I’m not the kind of motorcyclist who thinks that cars are some kind of alien construct. I knew bikers like that in my youth, people who just didn’t drive, almost out of principle. But I like cars a lot, and I am hijacking this RoadRider blog post to mourn the passing of a rather special one.
My wife Peter and I lived in Dubai and Abu Dhabi for eight years. Cars are relatively cheap there, as is fuel, so we bought Peter a shiny new black Ford Mustang 5-litre V8 convertible in mid-2010. I loved driving it as much as she did, so later that year I got myself a four-year-old 2006 pale metallic green version, pictured here. Okay, being older it was a 4.6-litre V8 but it still stirred something within me every time I looked at it and every time I drove it.
That Mustang took me to work most days, when the desert heat was too much to make riding a bike a viable proposition. On cooler days we drove it with the roof down for that wind-in-the-hair feeling that you just don’t get on a bike, accompanied by that woofly V8 soundtrack and music from the excellent Shaker stereo. You didn’t have to go fast to enjoy the experience, but the ‘Stang would pick up its skirts and run if asked. The fact that its handling wasn’t up to modern European standards didn’t matter in a land of largely straight roads.
The car wasn’t without its problems. It started to make some grating noises from the rear end, announcing the need for two replacement half-shafts. Then the alternator died. I became on first-name terms with the booking clerk at the Ford main dealer in Dubai, where it was always serviced and repaired. He pointed out that as the car had been imported personally from the US by the previous owner any parts supplied for it would not be covered by guarantee, which seemed daft – all Mustangs were built on the same assembly line in America, regardless of where they were being shipped to. He was decent enough to ignore that rule, though, when the new alternator also failed after three months and they had to replace it again, which they did free of charge.
Other stuff went wrong, too. The engine just died in the middle of rush-hour traffic in Abu Dhabi one morning, signalling the initial alternator issue. Then the electric roof started to play up, needing manual assistance to get the left side up and on its way to the windscreen rail. The left-hand rear window needed a new lifting mechanism. The stereo started to retain CDs in the bowels of its six-disc storage unit. The AC needed regular re-gassing. A new battery was needed every two years – a common occurrence out there due to the heat. The roof fabric started to deteriorate, along with the leather on the driver’s seat.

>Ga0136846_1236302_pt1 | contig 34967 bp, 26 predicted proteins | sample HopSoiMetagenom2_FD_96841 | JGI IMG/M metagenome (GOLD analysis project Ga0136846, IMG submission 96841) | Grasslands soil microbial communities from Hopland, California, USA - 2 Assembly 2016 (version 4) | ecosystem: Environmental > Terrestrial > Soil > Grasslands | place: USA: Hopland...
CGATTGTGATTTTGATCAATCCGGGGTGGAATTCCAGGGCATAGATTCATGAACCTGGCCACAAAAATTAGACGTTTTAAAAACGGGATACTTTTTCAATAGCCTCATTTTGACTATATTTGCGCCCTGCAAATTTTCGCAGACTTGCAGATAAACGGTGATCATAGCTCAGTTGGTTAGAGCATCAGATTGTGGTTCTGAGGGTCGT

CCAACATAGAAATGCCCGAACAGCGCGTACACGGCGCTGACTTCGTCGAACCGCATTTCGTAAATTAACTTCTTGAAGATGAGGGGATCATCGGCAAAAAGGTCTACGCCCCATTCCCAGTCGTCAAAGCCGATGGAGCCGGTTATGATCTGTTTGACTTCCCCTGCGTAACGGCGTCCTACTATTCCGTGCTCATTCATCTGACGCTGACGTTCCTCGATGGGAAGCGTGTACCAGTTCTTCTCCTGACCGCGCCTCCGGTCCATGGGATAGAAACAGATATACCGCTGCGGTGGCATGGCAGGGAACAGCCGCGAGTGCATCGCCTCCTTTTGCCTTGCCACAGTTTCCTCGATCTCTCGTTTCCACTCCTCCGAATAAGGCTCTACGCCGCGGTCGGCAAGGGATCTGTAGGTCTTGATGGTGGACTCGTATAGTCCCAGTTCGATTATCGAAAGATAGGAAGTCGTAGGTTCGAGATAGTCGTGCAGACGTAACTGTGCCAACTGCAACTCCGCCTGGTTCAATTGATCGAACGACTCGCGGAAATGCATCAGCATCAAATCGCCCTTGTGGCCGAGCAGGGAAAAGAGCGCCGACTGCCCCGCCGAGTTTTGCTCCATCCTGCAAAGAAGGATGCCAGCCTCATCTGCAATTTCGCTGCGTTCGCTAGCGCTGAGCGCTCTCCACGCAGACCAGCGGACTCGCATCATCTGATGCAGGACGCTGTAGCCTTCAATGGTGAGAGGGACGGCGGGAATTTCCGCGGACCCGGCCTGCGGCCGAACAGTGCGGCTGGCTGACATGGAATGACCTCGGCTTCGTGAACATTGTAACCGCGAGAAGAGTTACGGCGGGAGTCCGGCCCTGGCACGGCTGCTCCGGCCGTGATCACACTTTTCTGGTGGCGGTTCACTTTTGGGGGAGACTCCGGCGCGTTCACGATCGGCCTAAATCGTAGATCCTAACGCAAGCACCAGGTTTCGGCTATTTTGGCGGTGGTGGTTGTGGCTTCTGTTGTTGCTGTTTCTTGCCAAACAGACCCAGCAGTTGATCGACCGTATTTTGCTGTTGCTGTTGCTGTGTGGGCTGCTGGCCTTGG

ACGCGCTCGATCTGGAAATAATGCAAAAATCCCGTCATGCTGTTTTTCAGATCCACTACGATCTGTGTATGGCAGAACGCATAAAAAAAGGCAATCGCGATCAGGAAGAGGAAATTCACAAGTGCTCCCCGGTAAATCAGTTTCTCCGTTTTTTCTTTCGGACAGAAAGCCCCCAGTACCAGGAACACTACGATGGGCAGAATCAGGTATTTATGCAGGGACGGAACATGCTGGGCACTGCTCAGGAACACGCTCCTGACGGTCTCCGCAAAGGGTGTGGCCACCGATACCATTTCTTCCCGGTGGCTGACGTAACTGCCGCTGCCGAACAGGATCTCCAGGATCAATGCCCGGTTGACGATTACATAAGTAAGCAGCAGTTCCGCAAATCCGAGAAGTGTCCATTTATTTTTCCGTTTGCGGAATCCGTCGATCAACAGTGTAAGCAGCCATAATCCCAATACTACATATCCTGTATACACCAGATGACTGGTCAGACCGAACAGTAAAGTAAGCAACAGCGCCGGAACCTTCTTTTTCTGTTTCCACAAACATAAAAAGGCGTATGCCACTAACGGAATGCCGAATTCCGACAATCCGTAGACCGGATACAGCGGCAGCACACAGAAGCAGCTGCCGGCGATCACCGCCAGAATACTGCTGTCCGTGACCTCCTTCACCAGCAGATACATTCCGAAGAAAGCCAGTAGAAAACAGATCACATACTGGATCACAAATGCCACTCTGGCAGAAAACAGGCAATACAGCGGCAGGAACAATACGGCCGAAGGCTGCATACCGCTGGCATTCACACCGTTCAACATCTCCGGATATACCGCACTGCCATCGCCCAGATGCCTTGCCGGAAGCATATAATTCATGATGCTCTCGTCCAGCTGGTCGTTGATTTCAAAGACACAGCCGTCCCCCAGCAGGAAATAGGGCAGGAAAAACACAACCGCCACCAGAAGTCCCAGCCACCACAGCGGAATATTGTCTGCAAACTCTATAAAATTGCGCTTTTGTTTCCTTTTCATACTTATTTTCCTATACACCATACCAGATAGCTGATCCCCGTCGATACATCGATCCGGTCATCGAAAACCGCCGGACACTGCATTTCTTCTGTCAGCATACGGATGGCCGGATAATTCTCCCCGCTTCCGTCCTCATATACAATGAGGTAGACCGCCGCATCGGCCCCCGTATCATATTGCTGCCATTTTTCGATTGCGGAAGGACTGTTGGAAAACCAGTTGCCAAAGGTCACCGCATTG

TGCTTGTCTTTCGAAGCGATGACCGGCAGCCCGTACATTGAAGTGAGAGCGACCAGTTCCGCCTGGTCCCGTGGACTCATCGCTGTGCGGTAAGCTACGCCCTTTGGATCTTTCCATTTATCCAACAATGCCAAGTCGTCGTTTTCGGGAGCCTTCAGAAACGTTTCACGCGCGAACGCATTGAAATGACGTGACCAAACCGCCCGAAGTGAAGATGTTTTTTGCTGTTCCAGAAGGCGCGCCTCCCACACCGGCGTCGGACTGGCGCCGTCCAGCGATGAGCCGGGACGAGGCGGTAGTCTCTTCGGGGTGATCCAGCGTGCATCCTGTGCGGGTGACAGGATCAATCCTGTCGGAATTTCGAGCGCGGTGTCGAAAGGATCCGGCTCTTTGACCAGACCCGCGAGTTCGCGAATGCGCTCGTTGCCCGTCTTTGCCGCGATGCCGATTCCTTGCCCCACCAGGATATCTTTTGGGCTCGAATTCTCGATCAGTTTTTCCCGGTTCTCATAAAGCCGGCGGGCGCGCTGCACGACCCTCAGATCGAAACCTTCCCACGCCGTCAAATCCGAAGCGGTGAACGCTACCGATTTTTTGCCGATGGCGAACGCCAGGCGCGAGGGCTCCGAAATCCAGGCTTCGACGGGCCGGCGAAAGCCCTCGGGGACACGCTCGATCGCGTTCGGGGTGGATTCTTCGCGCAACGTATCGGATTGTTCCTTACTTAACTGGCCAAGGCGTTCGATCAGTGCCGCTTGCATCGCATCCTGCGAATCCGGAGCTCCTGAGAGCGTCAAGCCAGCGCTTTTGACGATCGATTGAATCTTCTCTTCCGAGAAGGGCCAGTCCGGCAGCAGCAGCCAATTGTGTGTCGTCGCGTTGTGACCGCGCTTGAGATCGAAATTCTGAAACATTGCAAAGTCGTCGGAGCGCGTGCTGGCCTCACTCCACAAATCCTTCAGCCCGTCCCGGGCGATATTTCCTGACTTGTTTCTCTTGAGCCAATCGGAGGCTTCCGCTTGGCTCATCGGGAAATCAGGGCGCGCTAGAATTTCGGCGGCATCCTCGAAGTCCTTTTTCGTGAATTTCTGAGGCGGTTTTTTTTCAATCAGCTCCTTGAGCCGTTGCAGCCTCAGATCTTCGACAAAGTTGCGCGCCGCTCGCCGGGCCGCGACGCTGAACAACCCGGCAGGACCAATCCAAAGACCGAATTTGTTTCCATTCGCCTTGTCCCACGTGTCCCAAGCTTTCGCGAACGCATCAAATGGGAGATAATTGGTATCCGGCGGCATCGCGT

But through it all I loved that car, probably more than any of the many I’ve owned over the years. It polished up beautifully and warmed the cockles of my heart with every drive. In eight years we put something like 60,000 miles on the clock, even though we had another car and several bikes to choose from. Eventually, though, the time came to leave the Middle East, which meant selling all the stuff we’d acquired over the years, and that’s not easy. The cars were the hardest to sell.
Peter’s black Mustang had long since been replaced by a V8 Jaguar XF, which had a warranty and service plan that made sense in our high-mileage existence, and we virtually had to give that away. There were just so many similar models on the market, all with far lower mileage. Despite lowering the price twice, we couldn’t get anyone interested in the Mustang. It had to stay behind, gathering dust and looking increasingly forlorn, to be used only on our infrequent trips back to the UAE.
I finally sold it a few weeks ago, the same day I cancelled my UAE mobile account, credit card and visa. I took it to one of those “we buy any car” places, knowing that I’d get nothing for it but just needing it to go somewhere. They checked it out online and found that it had been an insurance write-off in the US, then shipped to the UAE where the rules about fixing write-offs are less stringent. You’d never have known it had been written-off – it drove perfectly and delivered great motoring pleasure for eight years.
Now, with 100,000 miles on the clock and sounding like it would run for another 100,000, it fetched about £500 (2,500 dirhams). The scratches and dents it had picked up from five months in a Dubai car park will doubtless get painted over, someone will make a killing on the re-sale, and hopefully someone else will enjoy the pleasure of topless V8 motoring for a few more years. It even gave me a parting gift on its last journey to the acquiring dealer, coughing up the two CDs that had been firmly lodged in the entertainment system for months! Farewell, old friend.